Full Disclosure: I withdrew from the current AJ process some time back. I no longer enjoy the unanimous confidence of the screening bar associations. I got most of 'em -- but most of 'em is not all of them. Under those circumstances, I bowed out.


Anonymous said...

You bowed out because you had one negative review, yet the Party has for many years not given a damn about ratings. You let one bar group dictate your career goals because you answered some diversity question without using the right buzz words? There are candidates with horrific anti-Union track records, who gleefully went before CFL like they were Norma Ray because the CFL, like most of those bar ratings, can be controlled with calls from the right people.

All I have to say to that bar association is "you don't know Jack" -- literally and figuratively. You deserve the bench just as much as the others.

Don't sell yourself short, Jack, and above all never make me read the words "fluoridated water" and Toni Preckwinkle in the same sentence right before bed ever again. Now that image is burned in my brain!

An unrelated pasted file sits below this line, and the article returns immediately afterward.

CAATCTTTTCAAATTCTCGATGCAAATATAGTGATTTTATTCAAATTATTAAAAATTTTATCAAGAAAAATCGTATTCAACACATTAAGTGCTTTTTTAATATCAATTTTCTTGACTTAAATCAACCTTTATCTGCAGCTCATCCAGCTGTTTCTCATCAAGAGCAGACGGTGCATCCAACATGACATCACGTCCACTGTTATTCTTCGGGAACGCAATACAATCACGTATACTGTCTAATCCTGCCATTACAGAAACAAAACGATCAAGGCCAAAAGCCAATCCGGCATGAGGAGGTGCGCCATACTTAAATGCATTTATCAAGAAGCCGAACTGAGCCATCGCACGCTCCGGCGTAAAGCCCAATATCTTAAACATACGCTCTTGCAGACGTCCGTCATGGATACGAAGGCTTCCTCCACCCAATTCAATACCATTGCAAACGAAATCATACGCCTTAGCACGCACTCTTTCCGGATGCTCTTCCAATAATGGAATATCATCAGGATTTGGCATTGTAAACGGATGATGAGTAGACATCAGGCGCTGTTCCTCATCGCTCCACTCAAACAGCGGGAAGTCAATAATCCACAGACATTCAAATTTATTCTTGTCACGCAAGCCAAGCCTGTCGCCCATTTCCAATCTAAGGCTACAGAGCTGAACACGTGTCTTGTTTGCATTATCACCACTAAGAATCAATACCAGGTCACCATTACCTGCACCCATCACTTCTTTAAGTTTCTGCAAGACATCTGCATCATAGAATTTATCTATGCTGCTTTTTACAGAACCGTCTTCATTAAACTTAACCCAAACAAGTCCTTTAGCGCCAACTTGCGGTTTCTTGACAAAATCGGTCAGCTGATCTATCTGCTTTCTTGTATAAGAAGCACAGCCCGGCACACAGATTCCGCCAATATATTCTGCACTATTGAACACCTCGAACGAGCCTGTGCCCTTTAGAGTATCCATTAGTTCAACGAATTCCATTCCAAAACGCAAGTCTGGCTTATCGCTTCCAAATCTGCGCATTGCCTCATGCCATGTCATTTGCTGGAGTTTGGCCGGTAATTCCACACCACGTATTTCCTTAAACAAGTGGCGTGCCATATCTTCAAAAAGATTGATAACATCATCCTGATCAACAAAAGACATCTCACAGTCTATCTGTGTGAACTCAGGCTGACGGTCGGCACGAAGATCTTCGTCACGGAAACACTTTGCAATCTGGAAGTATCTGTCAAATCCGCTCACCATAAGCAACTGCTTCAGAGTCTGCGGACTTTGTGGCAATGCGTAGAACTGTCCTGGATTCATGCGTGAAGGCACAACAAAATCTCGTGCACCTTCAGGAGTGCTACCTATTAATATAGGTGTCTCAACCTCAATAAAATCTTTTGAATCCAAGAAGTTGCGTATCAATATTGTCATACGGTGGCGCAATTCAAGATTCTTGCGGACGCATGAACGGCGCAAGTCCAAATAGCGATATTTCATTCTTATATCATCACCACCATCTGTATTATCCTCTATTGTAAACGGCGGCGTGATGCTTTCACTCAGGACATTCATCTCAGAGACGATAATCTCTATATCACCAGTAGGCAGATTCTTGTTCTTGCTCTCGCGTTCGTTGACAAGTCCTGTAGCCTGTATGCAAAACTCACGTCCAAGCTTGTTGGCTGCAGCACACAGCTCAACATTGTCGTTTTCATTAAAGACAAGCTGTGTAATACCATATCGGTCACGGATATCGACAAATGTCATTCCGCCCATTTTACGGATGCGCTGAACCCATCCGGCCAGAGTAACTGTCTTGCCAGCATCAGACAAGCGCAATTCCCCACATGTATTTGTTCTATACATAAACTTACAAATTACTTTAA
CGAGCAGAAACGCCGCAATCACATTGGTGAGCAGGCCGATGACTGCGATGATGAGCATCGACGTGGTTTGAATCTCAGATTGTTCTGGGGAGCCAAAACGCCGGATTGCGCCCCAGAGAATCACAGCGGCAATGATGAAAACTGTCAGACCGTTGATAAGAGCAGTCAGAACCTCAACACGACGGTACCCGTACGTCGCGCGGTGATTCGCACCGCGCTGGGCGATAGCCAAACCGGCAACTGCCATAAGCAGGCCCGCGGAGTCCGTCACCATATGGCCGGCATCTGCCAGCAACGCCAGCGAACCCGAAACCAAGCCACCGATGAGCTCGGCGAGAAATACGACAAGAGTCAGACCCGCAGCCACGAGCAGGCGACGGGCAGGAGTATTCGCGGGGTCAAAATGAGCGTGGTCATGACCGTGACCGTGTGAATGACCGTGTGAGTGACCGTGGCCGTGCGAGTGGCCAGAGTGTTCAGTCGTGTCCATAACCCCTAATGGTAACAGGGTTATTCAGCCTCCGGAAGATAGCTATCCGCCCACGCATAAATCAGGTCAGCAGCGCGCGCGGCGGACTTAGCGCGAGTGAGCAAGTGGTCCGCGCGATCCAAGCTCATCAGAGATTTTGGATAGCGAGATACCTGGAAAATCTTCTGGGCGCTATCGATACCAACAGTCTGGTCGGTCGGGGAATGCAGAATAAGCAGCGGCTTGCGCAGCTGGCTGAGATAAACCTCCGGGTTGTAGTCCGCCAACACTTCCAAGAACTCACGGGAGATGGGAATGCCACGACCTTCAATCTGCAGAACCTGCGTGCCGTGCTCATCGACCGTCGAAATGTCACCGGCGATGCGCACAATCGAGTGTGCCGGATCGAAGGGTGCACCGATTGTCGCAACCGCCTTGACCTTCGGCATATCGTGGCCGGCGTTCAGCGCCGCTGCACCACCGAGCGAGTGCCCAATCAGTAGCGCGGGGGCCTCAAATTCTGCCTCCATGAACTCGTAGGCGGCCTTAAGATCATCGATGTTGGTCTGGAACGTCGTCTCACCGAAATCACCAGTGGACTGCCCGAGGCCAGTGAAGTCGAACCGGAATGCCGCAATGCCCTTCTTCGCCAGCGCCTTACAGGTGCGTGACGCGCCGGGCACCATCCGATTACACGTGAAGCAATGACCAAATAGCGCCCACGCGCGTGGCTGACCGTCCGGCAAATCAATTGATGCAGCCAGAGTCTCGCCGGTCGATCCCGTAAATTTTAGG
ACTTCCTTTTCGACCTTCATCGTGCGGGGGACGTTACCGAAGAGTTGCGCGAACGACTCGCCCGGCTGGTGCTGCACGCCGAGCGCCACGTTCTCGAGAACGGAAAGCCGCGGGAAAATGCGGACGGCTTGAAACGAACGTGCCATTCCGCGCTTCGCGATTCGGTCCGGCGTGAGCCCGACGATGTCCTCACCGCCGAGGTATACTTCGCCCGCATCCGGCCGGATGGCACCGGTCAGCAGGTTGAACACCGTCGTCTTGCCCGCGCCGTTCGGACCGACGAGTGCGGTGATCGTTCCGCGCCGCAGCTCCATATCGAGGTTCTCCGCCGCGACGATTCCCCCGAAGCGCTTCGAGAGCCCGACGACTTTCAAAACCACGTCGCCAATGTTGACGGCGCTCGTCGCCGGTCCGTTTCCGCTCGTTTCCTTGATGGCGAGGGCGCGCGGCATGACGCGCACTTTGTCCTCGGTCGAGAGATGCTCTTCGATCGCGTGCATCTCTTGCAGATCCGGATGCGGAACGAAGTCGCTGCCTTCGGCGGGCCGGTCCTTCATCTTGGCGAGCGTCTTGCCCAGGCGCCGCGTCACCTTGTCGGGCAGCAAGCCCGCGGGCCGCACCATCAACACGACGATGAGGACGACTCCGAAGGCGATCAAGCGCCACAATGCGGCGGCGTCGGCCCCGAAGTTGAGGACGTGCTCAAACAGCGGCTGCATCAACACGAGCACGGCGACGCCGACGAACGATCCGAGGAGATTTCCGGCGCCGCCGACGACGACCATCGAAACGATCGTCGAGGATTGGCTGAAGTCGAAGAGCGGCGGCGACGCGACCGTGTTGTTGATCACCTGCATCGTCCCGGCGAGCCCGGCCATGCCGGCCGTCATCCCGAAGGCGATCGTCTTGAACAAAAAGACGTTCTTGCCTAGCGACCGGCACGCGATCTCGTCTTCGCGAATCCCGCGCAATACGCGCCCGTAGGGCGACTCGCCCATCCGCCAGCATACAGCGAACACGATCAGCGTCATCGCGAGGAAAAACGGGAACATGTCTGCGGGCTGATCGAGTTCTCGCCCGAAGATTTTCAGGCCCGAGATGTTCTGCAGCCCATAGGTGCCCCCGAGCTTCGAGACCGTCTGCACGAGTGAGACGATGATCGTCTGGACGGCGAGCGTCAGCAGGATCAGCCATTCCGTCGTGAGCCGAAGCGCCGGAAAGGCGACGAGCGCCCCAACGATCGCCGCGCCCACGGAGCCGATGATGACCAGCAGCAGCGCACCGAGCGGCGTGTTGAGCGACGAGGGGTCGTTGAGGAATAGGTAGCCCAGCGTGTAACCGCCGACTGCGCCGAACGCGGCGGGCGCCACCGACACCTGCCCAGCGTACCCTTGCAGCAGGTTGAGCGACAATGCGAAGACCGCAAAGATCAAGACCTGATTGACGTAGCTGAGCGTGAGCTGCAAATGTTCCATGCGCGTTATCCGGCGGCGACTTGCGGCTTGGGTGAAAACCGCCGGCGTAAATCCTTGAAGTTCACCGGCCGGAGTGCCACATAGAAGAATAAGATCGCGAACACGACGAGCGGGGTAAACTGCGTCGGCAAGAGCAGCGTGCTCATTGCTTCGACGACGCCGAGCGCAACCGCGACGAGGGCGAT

Anonymous said...

Anyone familiar with the bar associations' evaluation process knows the daunting workload involved in investigating, interviewing, processing evaluations and handling appeals of the ratings for (1) the judges up for retention, (2) the primary candidates and (3) the associate judge candidates. There were concerted pressures to complete the AJ ratings last summer, but even with the shared process resources of the Alliance, some orgs cannot go any faster. That's where the bottleneck is, not the cast of usual suspects for political machinations. Many of the Alliance orgs would scream if the politicians tried to control or influence the ratings - some would complain to ARDC, JIB or the Feds. The Chgo Council of Lawyers would certainly mention it in their narratives and to the press.